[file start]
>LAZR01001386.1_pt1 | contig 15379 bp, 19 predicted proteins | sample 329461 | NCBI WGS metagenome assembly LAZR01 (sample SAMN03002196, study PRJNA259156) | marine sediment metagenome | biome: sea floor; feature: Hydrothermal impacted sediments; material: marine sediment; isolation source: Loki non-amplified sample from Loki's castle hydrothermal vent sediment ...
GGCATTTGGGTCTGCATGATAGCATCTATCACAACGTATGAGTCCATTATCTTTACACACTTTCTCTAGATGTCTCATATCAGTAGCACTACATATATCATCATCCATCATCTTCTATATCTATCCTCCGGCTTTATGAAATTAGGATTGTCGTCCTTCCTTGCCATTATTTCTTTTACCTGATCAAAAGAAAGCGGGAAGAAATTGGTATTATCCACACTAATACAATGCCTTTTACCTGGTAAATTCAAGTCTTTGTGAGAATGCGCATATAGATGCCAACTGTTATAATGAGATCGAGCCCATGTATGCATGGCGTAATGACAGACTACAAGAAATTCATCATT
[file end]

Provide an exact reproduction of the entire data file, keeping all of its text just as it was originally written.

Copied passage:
>LAZR01001386.1_pt1 | contig 15379 bp, 19 predicted proteins | sample 329461 | NCBI WGS metagenome assembly LAZR01 (sample SAMN03002196, study PRJNA259156) | marine sediment metagenome | biome: sea floor; feature: Hydrothermal impacted sediments; material: marine sediment; isolation source: Loki non-amplified sample from Loki's castle hydrothermal vent sediment ...
GGCATTTGGGTCTGCATGATAGCATCTATCACAACGTATGAGTCCATTATCTTTACACACTTTCTCTAGATGTCTCATATCAGTAGCACTACATATATCATCATCCATCATCTTCTATATCTATCCTCCGGCTTTATGAAATTAGGATTGTCGTCCTTCCTTGCCATTATTTCTTTTACCTGATCAAAAGAAAGCGGGAAGAAATTGGTATTATCCACACTAATACAATGCCTTTTACCTGGTAAATTCAAGTCTTTGTGAGAATGCGCATATAGATGCCAACTGTTATAATGAGATCGAGCCCATGTATGCATGGCGTAATGACAGACTACAAGAAATTCATCATT